On a recent sunny afternoon, Nick Johnson tossed a bag of lead weights into a tree in Richfield, over the fork where two branches parted.
He tied a larger rope to the line, pulled the rope back through the gap, tied it down and started climbing.
For the next half-hour he dangled from the tree, cutting dead branches with a handsaw. He explained his job in an interview.
Q: How long have you been climbing?
A: I've been climbing for like 12 years. My dad started his own business back in the mid-90s. As I grew up, I spent my summers hanging around with him, and it just sort of turned into full-time. He shut down his business last fall, and I came to Rainbow Treecare because they're renowned for training good climbers. I also have my own business on the side.
Q: What do you spend most of your time doing? Hanging from a crane, swinging a chainsaw around? Or are you on the ground a lot?
A: I climb anywhere from two to seven or eight trees a day.
Q: So you climb up the tree. Tell me what happens from there.
A: We basically just prune away dead sticks, especially limbs that have shut down because they've been shaded out or have other problems. We cut them free. We clear buildings and wires, get the branches out from interfering with the facade of people's houses and electrical lines. We raise the branches up for people mowing lawns. Cosmetics for the tree.
Q: How do you climb a tree?
A: Essentially we're just climbing a rope. We have cammed ascenders on our feet. People use a different combination of ascenders, whatever's most comfortable for them. I use a foot ascender and a knee ascender, and then my hitch climbs the rope. What I do first to get the rope up into the tree is I throw a beanbag of lead weights attached to a eighth-inch diameter cord. I throw that up into the tree into a position that it can carry my load, and then pull the rope that I intend to climb, back through the same crotch. Once it's through, I tie it off to the base and then climb the other end to the top, and continue to work. You usually try to sit in your harness the whole time and just kind of move from the top down. Once you're on the ground, clean up and move on to the next.
Q: What's a memorable tree you've worked on? Are there any?
A: Working with Rainbow, I've gotten to use considerably bigger cranes than I've been used to in the past. The first pick that I've taken with them was over 5,000 pounds, a chunk of tree just kind of floating away from you up into the air. That kind of got me going.
Q: So you cut it off at a certain point and the crane carries the top away?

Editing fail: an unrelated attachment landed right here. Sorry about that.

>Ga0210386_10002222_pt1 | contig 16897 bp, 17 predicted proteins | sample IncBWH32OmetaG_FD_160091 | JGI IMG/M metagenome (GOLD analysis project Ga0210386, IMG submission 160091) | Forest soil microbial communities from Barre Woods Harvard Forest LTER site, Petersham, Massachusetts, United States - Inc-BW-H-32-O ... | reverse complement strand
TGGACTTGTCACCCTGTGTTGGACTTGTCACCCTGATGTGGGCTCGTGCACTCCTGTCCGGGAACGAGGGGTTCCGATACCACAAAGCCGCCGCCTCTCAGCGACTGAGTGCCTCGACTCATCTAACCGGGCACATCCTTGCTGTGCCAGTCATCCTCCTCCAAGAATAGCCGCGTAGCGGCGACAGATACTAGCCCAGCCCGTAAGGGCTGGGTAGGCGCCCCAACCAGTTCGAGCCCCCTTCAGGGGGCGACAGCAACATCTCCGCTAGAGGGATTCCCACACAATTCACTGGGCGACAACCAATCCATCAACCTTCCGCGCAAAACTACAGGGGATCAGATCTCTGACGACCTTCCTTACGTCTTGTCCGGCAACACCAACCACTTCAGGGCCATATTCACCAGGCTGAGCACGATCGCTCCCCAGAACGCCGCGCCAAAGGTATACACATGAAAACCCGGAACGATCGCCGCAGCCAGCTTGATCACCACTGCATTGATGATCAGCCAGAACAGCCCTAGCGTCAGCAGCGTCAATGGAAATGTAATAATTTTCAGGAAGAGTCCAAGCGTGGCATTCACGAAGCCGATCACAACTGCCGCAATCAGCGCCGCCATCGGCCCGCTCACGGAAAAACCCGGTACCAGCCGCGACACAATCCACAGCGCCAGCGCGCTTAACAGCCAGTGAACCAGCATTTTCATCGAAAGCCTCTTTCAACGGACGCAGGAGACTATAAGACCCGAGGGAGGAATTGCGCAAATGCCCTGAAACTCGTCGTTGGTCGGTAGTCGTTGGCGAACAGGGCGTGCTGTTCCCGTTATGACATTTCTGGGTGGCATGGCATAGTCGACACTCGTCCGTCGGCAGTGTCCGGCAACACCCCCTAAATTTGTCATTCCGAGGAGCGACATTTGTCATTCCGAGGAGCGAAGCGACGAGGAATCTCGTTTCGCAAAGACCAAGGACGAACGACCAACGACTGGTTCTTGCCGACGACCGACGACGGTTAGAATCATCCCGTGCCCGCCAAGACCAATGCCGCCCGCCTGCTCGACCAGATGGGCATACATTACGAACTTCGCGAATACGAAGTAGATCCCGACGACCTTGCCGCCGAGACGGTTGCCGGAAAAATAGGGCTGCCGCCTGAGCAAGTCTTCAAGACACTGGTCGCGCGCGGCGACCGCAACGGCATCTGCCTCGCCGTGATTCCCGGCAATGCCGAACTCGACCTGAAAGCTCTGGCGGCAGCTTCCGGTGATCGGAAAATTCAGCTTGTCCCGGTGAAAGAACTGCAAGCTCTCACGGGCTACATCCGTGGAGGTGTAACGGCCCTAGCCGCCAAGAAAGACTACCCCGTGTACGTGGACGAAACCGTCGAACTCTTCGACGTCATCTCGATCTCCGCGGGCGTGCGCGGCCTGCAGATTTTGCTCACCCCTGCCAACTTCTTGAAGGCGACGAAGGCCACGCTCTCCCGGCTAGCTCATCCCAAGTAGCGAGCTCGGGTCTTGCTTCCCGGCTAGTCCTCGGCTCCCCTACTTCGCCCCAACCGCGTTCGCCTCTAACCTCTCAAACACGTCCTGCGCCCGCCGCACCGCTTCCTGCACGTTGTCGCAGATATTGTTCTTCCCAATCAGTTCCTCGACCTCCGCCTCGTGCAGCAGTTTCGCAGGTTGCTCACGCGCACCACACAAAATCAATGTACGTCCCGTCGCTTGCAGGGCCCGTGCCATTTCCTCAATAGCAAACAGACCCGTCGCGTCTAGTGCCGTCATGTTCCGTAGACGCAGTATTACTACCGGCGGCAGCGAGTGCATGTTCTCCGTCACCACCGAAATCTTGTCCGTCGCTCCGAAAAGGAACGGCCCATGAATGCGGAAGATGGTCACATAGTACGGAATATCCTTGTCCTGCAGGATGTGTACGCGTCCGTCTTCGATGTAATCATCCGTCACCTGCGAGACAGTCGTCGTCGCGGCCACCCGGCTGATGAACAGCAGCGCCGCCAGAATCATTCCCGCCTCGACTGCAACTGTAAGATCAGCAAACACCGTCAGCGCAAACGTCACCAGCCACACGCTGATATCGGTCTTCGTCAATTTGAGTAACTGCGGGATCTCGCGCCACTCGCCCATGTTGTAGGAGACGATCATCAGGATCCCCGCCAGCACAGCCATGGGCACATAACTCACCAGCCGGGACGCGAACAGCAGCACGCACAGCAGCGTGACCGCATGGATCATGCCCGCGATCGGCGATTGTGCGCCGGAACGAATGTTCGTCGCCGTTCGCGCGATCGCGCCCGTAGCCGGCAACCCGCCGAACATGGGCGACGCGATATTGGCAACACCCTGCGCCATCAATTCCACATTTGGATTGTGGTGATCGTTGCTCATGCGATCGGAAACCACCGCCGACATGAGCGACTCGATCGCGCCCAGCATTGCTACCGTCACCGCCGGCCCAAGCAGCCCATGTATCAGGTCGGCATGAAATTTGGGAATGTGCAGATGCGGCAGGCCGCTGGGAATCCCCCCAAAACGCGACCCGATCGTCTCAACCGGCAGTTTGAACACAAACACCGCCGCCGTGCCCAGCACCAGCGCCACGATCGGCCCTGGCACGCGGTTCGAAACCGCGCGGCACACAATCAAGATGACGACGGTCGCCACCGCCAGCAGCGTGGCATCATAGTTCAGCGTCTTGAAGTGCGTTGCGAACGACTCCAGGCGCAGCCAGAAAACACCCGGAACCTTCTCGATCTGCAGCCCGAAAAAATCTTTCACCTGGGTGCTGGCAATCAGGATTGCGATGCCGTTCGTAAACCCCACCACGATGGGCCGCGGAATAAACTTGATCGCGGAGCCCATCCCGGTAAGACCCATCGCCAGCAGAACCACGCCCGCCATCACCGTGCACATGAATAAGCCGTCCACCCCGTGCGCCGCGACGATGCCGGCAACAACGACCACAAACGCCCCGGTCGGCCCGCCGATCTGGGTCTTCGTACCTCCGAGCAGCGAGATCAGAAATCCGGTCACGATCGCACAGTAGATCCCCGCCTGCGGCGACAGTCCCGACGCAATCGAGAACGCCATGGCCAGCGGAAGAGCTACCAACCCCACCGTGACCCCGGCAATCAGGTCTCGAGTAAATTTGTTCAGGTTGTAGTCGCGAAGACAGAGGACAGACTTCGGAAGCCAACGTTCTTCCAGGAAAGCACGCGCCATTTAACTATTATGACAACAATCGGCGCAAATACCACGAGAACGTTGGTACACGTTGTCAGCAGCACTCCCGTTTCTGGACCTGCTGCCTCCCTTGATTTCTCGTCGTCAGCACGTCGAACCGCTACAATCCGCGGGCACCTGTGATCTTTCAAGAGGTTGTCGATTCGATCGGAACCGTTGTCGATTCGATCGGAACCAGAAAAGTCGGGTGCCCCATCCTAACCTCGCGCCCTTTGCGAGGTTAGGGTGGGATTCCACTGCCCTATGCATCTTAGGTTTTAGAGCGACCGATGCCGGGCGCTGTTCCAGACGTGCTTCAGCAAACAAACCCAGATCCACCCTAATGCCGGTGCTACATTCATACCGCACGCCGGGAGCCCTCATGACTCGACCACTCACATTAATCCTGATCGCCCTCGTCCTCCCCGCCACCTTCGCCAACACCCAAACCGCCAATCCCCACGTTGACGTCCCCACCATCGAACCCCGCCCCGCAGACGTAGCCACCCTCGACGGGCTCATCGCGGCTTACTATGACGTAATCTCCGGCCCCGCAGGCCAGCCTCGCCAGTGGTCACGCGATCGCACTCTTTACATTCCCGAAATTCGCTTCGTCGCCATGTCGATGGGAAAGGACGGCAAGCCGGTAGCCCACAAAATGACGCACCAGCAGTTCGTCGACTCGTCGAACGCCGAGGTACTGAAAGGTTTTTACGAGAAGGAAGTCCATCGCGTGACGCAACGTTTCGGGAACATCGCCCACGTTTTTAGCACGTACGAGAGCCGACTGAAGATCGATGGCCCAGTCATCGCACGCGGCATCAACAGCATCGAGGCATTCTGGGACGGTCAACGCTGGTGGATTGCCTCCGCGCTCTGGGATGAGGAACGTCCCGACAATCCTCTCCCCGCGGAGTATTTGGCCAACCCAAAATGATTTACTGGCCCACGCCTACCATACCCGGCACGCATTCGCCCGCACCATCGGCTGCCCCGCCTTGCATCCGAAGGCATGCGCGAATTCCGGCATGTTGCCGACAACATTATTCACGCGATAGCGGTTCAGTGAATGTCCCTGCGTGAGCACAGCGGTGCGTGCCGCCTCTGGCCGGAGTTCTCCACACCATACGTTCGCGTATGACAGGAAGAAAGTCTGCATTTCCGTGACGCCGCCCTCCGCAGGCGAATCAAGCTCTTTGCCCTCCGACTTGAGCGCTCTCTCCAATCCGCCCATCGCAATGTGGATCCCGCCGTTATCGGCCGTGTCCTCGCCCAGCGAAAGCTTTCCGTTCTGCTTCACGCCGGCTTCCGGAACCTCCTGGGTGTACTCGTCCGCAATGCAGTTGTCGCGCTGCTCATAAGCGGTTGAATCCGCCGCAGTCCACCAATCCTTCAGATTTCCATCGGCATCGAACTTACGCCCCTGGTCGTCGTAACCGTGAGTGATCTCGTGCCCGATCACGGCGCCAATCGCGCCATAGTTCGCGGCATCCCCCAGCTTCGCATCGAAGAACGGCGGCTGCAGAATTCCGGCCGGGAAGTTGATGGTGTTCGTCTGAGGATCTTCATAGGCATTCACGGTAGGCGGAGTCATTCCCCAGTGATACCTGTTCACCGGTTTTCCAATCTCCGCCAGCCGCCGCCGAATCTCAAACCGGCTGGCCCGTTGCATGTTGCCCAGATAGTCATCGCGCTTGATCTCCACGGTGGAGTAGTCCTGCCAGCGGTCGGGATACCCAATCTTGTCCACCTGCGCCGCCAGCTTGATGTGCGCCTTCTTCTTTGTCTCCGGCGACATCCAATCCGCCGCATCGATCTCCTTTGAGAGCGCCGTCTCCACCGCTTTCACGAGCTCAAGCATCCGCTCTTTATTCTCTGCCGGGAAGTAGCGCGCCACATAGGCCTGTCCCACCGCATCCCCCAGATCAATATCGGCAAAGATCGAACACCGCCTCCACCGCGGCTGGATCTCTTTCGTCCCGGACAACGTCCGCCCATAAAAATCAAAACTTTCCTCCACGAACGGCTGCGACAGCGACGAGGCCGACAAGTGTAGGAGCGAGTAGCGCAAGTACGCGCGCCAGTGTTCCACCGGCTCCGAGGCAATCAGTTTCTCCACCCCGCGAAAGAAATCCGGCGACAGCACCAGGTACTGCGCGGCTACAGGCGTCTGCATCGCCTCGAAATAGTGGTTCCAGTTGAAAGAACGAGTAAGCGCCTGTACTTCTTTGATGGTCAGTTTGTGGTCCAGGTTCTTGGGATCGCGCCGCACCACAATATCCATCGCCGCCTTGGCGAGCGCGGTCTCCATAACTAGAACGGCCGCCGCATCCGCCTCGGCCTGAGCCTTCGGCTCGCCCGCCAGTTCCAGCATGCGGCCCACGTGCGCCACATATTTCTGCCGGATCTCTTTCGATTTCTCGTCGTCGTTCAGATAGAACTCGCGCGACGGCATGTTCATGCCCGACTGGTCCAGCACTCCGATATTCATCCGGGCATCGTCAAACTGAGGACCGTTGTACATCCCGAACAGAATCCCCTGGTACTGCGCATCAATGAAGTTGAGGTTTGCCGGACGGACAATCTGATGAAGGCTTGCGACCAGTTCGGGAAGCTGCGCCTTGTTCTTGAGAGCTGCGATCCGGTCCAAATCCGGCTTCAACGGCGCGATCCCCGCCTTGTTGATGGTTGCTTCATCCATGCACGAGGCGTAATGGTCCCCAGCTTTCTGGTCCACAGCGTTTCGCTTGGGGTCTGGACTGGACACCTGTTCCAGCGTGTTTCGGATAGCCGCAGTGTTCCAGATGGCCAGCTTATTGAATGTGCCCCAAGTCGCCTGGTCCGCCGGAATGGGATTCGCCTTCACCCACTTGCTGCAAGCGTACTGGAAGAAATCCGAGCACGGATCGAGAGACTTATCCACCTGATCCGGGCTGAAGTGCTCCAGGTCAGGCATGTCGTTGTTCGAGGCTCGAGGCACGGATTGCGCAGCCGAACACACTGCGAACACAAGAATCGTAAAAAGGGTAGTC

A: You strap it up at many different points so that it's a static load. Cranes don't really handle dynamic loads, they don't handle it flipping or twisting much when they take it. So you've got to balance it perfectly and then get in there with a saw and kind of hope it's all balanced right. Usually it goes right, but in rare cases, with guys who are inexperienced, they make the cut and it finally springs free, you can imagine what kind of damage 5,000 pounds can do. It's one of those things that gets your heart pumping for sure.
Q: You get your head out of there quick.
A: Yes, absolutely.
Q: How do you balance it? If it's attached to the rest of the tree still, how do you know whether you have it strapped up right?
A: The majority of it is experience. When you rig smaller pieces off using just a rigging line and not doing it with a crane, you find where the wood balances and where to attach it. Once you scale it up to that crane job, you just figure out your cubic feet for approximate weight of each limb. You kind of try to find where the limb bends. Sometimes you have to strap it up five different places for it to balance properly. We have different slings to hook to the crane that we run down to the spot needed.
Q: Where do you do most of your work? A certain part of the metro?
A: I've been working in the southwest metro, so basically anywhere from south Minneapolis, Lake of the Isles, to Chaska.
Q: Is the gear all yours? The hardhat and the chainsaw?
A: When I first started with Rainbow, they bought all my stuff for me. They kind of set me up with gear that was pretty substantial for the industry. I figured out my own way to climb and so went out and got my own stuff, my own gear. I have enough of my own gear to get like three people up in a tree.
Q: I guess you don't really have to hit the gym?
A: Yeah, it's nice. A little gym at work. I feel like I have to keep the muscles stretched.